According to the Nationwide House Price Index[i], the price of the average UK house soared by 13.4% year-on-year in June (chart of the month), the largest increase witnessed in over 17 years – since November 2004. Obviously, there is a strong base-effect distorting this reading because in June last year prices had collapsed in the aftermath of the first lockdown. There is also the stamp-duty factor contributing to the strength of the housing market due to many buyers rushing to complete on their deals before the end of the stamp-duty holiday on 30 June, a measure that translated into a £15,000 saving for those purchasing homes above the £500,000 threshold[ii]. However, despite those mentioned factors, the market has continued to show significant momentum over the past few months and an increasing number of buyers are reportedly paying over the asking price[iii]. The average UK house price has now soared by almost £30,000 over the past twelve months and by nearly £15,000 in the year-to-date.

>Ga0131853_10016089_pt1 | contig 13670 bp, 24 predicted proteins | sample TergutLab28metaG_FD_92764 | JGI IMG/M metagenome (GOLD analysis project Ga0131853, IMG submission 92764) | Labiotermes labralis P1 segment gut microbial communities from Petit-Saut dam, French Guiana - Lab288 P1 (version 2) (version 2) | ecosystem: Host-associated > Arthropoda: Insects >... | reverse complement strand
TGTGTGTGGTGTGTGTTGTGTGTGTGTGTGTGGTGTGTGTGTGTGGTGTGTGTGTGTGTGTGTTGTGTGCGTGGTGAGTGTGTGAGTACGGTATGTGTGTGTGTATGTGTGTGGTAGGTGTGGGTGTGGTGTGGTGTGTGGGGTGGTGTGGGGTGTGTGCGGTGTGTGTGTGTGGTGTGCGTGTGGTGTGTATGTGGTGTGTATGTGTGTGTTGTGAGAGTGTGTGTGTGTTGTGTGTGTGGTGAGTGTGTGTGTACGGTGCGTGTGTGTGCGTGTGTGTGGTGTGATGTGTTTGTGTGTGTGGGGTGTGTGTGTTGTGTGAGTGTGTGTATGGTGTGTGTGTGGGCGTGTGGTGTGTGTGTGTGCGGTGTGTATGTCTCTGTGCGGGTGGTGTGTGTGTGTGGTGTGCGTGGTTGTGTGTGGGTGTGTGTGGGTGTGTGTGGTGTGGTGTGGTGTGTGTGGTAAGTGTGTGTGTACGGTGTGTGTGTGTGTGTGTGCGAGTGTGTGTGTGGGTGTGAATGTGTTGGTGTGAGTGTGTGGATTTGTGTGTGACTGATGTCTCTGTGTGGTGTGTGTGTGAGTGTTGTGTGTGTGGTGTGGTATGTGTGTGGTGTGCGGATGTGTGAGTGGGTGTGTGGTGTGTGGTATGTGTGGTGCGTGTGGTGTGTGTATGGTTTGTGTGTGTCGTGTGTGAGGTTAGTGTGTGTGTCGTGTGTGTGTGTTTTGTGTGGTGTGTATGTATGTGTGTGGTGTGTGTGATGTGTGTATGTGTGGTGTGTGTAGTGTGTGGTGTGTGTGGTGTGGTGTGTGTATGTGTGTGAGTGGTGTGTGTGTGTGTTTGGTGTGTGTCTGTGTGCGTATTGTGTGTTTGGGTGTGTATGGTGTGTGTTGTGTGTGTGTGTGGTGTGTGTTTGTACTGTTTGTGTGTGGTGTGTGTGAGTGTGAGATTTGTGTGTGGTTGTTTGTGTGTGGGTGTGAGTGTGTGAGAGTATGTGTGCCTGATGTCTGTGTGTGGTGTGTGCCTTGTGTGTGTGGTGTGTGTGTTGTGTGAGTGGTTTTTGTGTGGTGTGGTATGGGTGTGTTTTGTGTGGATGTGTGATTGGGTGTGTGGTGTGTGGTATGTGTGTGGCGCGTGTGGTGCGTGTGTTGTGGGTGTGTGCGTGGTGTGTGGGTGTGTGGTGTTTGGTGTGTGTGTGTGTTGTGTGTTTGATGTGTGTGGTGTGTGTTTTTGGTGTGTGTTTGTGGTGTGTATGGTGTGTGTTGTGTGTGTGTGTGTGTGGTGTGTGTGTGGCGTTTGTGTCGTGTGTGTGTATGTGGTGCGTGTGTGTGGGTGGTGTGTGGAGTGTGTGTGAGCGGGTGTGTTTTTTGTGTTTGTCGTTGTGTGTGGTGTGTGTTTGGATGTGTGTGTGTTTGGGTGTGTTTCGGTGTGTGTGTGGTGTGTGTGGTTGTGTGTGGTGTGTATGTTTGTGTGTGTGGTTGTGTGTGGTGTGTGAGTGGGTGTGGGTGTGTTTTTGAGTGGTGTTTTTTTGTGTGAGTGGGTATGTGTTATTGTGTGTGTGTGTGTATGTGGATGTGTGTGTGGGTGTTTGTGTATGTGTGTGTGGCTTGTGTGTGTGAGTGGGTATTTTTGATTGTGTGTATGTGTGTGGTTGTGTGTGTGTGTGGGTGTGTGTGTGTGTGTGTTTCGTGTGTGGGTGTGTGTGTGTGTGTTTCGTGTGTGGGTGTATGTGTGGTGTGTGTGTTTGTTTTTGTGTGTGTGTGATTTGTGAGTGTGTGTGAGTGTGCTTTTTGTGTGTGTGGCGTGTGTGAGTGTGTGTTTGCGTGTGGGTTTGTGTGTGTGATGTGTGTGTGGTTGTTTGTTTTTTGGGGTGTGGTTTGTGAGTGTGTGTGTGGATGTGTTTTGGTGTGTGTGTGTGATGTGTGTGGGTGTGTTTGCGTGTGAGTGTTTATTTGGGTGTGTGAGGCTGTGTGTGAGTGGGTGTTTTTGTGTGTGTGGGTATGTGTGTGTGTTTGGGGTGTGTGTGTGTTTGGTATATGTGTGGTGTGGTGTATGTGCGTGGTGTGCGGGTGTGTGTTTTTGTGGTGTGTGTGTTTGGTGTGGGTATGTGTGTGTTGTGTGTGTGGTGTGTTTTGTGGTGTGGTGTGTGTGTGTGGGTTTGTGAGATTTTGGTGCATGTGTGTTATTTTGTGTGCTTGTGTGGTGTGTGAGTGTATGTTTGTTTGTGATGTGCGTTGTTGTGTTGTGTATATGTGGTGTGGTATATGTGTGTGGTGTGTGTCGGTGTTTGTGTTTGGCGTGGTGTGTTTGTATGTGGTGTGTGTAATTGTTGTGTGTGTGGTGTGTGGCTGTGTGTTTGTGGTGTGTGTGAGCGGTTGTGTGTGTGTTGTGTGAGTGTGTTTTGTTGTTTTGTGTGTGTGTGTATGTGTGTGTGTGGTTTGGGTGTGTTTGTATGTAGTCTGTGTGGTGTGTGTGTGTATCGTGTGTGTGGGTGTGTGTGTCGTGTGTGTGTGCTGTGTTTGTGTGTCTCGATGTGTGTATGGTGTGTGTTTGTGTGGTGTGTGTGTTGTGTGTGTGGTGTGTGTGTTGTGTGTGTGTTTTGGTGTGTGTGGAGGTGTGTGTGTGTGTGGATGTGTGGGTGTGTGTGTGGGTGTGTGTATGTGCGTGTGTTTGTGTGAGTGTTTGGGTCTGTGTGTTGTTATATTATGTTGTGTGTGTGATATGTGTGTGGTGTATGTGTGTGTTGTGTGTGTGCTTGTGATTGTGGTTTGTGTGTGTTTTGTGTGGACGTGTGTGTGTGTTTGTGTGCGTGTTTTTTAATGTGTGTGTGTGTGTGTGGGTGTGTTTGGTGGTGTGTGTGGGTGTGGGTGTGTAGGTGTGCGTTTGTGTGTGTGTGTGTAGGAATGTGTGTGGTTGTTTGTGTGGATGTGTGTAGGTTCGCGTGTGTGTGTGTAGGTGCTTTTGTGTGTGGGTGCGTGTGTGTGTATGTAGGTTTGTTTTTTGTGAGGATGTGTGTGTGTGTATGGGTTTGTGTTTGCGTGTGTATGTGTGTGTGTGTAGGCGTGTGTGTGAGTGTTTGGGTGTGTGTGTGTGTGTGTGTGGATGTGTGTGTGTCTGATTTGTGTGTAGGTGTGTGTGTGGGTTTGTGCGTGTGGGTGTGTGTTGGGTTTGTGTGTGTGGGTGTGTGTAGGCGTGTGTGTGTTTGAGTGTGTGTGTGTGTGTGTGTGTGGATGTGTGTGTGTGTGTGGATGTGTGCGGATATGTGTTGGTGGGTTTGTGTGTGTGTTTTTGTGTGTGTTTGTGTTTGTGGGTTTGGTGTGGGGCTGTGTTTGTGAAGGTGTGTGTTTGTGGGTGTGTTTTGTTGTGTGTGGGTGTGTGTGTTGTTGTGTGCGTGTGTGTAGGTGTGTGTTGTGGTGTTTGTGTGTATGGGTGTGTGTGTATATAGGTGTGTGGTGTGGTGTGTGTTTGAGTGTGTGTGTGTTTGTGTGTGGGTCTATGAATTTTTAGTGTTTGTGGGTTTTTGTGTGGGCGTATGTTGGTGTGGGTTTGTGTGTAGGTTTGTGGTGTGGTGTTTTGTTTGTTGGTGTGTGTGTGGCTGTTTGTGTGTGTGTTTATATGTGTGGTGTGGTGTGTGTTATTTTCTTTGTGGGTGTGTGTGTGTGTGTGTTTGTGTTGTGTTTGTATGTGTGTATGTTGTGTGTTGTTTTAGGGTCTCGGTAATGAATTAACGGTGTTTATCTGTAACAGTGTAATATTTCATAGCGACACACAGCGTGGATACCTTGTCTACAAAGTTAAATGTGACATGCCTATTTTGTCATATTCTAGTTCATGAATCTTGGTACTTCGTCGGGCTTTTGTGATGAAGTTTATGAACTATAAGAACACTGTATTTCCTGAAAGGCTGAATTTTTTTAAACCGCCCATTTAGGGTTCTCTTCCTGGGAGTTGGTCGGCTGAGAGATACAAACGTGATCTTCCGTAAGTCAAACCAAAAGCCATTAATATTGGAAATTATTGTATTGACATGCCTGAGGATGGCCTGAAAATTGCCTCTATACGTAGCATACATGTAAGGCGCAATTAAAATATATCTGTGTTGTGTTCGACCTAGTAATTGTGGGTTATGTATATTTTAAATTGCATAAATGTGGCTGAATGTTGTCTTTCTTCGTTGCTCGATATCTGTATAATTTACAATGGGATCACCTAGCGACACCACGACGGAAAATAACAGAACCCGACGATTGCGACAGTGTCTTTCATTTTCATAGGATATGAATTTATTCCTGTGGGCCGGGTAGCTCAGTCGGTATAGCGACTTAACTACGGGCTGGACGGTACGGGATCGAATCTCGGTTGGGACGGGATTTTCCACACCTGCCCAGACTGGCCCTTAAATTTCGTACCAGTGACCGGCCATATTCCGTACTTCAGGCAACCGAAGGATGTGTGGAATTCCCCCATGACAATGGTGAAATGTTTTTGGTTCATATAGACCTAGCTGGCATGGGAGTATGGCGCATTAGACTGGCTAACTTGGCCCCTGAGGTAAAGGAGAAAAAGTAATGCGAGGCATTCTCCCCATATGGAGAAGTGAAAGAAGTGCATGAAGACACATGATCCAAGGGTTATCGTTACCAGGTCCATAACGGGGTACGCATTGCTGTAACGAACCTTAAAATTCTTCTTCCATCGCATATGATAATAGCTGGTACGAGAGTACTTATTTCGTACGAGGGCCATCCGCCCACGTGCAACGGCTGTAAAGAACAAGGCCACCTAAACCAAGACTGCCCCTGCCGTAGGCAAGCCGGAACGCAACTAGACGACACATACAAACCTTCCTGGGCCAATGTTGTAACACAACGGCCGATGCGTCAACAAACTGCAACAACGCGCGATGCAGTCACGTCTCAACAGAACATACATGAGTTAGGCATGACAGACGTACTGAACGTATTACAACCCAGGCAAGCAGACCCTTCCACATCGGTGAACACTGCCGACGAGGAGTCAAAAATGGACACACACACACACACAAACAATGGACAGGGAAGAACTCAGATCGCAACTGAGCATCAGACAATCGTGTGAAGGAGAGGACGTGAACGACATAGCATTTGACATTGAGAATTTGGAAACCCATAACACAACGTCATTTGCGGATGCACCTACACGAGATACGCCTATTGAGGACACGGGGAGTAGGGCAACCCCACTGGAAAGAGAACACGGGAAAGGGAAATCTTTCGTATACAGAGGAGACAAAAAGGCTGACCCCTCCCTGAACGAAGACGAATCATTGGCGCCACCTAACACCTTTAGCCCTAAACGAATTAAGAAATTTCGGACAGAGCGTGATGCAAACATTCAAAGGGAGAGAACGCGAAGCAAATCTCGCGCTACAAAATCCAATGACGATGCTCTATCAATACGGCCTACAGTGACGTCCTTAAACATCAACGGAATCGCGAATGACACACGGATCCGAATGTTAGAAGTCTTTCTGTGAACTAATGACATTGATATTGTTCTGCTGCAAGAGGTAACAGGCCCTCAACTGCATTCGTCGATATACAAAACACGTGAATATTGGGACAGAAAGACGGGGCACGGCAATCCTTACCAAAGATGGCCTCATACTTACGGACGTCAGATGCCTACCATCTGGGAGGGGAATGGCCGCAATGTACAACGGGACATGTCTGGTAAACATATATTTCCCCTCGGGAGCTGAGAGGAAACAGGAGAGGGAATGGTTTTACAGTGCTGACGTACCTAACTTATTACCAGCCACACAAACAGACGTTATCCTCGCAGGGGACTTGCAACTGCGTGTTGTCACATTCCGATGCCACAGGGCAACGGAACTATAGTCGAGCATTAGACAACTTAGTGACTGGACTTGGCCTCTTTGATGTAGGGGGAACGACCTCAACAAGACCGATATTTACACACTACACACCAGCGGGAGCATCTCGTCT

Chart of the month: Monthly UK house price, annual % change
Source: Nationwide House Price Index, Blend Network
- Looking at the monthly trends, June saw the third consecutive month-on-month rise (0.7%), after taking account of seasonal effects[iv]. Prices in June were almost 5% higher than in March. That being said, the month-on-month growth has clearly started to ease over the past few months (2.3% in April, 1.8% in May and 0.7% in June).
- According to the Nationwide House Price Index[v], average UK house prices rose by 10.3% year-on-year in Q2, but the reading also shows a wide divergence between different regions. Northern Ireland, by far the best-performing region, saw average house prices increase by 14% year-on-year, while on the other end of the spectrum Scotland saw average house prices increase by 7.1% year-on-year. Figure 1 shows the relative performance of some UK regions since 2015, whereas we can see, Northern Ireland has seen a very strong performance, closely followed by the West Midlands.
- In its latest affordability estimates[vi], the data published by Nationwide suggests that despite the increase in house prices to new all-time highs, the typical mortgage payment is not high by historic standards compared to take home pay, largely because mortgage rates remain close to all-time lows. However, according to Nationwide house prices are close to a record high relative to average incomes. This is important because it makes it even harder for prospective first time buyers to raise deposits.
Figure 1: UK regional house price (index Q1 2015=100)
Source: Nationwide House Price Index, HMRC, Blend Network
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